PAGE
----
Date Published: May 22, 2015
Publisher: Public Library of Science
Author(s): Sagan Friant, Sarah B. Paige, Tony L. Goldberg, Daniel G. Bausch. http://doi.org/10.1371/journal.pntd.0003792
Abstract: Bushmeat hunting threatens biodiversity and increases the risk of zoonotic pathogen transmission. Nevertheless, limited information exists on patterns of contact with wildlife in communities that practice bushmeat hunting, especially with respect to social drivers of hunting behavior. We used interview responses from hunters and non-hunters in rural hunting communities in Nigeria to: 1) quantify contact rates with wildlife, 2) identify specific hunting behaviors that increase frequency of contact, 3) identify socioeconomic factors that predispose individuals to hunt, and 4) measure perceptions of risk. Participants engaged in a variety of behaviors that increased contact with wild animals, including: butchering to sell (37%), being injured (14%), using body parts for traditional medicine (19%), collecting carcasses found in forests and/or farms (18%), and keeping as pets (16%). Hunters came into contact with wildlife significantly more than non-hunters, even through non-hunting exposure pathways. Participants reported hunting rodents (95%), ungulates (93%), carnivores (93%), primates (87%), and bats (42%), among other prey. Reported hunting frequencies within taxonomic groups of prey were different for different hunting behaviors. Young age, lower education level, larger household size, having a father who hunts, and cultural group were all associated with becoming a hunter. Fifty-five percent of respondents were aware that they could contract diseases from wild animals, but only 26% of these individuals reported taking protective measures. Overall, hunters in this setting frequently contact a diversity of prey in risky ways, and the decision to become a hunter stems from family tradition, modified by economic necessity. Conservation and public health interventions in such settings may be most efficient when they capitalize on local knowledge and target root socio-economic and cultural drivers that lead to hunting behavior. Importantly, interventions that target consumption alone will not be sufficient; other drivers and modes of interaction with wildlife must also be considered.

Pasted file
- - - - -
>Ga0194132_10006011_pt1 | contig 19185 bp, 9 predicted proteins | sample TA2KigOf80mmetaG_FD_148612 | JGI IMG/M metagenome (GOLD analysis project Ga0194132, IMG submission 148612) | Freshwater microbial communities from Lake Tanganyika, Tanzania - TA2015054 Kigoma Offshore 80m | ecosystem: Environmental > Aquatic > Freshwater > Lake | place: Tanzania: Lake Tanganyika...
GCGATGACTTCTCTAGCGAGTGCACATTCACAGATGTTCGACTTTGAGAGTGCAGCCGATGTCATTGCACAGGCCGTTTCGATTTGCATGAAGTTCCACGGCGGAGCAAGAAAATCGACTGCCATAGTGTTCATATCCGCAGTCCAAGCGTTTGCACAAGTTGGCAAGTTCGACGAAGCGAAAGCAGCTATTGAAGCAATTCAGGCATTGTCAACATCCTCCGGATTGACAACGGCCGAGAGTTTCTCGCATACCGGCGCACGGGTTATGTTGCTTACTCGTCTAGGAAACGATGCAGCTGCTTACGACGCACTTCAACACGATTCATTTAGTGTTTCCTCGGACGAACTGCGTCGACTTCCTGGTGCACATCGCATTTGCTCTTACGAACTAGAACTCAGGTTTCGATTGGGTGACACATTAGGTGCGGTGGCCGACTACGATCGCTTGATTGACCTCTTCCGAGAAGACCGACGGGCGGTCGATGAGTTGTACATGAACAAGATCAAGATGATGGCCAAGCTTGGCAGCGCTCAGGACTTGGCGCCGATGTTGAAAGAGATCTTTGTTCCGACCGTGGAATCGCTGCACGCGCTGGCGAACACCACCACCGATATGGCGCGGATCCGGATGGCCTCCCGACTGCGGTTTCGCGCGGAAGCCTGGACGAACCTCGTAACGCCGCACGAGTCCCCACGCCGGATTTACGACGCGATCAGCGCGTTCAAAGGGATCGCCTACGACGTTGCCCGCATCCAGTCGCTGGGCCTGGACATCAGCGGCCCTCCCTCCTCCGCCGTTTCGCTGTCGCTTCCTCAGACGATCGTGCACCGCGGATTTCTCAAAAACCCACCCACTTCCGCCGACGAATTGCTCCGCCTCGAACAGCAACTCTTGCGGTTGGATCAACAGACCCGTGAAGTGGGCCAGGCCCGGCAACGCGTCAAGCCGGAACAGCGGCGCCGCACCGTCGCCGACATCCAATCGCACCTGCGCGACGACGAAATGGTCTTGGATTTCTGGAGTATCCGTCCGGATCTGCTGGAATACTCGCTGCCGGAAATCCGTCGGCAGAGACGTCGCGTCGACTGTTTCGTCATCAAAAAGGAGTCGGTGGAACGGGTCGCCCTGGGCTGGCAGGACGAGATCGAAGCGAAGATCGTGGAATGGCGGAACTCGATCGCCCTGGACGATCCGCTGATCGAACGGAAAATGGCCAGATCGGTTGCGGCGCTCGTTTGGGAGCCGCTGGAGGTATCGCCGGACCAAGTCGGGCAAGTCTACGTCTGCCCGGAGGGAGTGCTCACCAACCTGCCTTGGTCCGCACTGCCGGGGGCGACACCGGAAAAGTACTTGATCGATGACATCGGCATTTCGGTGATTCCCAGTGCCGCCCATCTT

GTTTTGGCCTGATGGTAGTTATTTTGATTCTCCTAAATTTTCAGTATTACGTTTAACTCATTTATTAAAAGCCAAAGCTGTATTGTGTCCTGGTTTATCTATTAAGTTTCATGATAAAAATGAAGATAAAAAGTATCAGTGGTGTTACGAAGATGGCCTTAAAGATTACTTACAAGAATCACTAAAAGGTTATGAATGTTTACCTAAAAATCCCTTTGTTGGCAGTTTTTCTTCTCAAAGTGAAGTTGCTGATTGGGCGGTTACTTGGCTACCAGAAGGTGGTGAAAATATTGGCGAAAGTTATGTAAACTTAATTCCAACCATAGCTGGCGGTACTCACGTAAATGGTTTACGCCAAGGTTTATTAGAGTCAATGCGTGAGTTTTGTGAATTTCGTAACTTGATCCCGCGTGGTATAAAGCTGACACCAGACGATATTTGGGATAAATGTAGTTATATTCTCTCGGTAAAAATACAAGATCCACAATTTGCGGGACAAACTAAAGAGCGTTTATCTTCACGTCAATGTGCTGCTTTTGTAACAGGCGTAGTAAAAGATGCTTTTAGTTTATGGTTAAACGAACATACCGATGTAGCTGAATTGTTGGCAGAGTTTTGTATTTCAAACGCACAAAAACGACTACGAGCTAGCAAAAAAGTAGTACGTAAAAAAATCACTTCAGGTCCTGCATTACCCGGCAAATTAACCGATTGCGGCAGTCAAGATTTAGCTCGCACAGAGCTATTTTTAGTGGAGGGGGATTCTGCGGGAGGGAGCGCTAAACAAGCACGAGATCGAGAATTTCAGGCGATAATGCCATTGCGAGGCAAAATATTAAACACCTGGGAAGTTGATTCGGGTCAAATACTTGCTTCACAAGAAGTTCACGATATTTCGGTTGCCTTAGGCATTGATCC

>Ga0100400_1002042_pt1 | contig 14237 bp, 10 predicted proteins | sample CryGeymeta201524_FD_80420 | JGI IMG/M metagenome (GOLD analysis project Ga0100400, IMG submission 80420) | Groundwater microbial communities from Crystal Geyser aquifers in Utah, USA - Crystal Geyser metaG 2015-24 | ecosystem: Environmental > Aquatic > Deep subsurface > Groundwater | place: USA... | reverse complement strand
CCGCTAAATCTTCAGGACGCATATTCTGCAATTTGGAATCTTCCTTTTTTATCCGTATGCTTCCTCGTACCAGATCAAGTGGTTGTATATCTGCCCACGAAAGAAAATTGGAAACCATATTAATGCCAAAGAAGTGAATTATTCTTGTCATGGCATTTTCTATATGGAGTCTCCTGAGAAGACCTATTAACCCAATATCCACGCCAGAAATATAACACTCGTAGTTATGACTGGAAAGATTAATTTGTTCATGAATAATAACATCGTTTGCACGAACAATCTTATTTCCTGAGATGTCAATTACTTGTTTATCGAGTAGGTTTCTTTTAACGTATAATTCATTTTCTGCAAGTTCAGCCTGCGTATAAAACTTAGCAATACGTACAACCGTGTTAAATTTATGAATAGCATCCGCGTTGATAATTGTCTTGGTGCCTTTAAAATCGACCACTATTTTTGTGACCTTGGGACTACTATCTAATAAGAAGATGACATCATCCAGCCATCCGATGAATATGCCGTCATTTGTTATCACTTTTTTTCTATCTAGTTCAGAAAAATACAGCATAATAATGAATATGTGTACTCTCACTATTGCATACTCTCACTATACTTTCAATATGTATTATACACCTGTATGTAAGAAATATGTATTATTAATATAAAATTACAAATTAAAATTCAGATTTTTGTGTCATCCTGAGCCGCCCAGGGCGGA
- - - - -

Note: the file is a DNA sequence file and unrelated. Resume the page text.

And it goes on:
Partial Text: An estimated 282 grams of bushmeat are consumed per person per day in the Congo Basin, with over three million tons harvested in Central Africa annually [1,2]. Hunting of wild animals on this scale threatens wildlife conservation and increases risk of zoonotic disease transmission [3,4]. Rural communities across the tropical forests of West and Central Africa rely heavily on bushmeat as a nutritional, economic and cultural component of their livelihoods [5,6]. However, increasingly intense extraction is unsustainable and results in enhanced opportunities for zoonotic disease transmission . A general shift towards cash economies, increased access to previously remote areas for natural resource extraction, and widespread use of guns have altered traditional hunting behavior and increased dependency on the sale of bushmeat to meet urban demands [8–12]. Market surveys in Nigeria estimate that over 900,000 kilograms of bushmeat are sold annually . Large profit margins create incentives for the bushmeat trade across all levels of the supply chain, allowing bushmeat to reach national and international markets . In the Ivory Coast, for example, the bushmeat trade is valued at 150 million USD . An estimated five tons of bushmeat are smuggled from Africa to Europe per week . Worldwide, wildlife is second only to narcotics among black market trades .
We found that younger age, lower education level, larger household size, having a father who hunts, and being of the resident cultural group were all significantly associated with becoming a hunter. Hunters had more frequent contact with wildlife through both hunting and non-hunting behaviors, likely experiencing higher exposure risk to zoonosis than non-hunters. Specific hunting behaviors, namely high hunting frequency, hunting during both day and night, hunting specifically at night, and hunting with a gun and with a dog were all associated with high rates of contact with wildlife. Other behaviors were associated with higher rates of contact with specific taxa, namely: sleeping in the forest (primates), and using a machete and trap (ungulates). Carnivore and rodent hunting frequency was not uniquely associated with any specific hunting behaviors.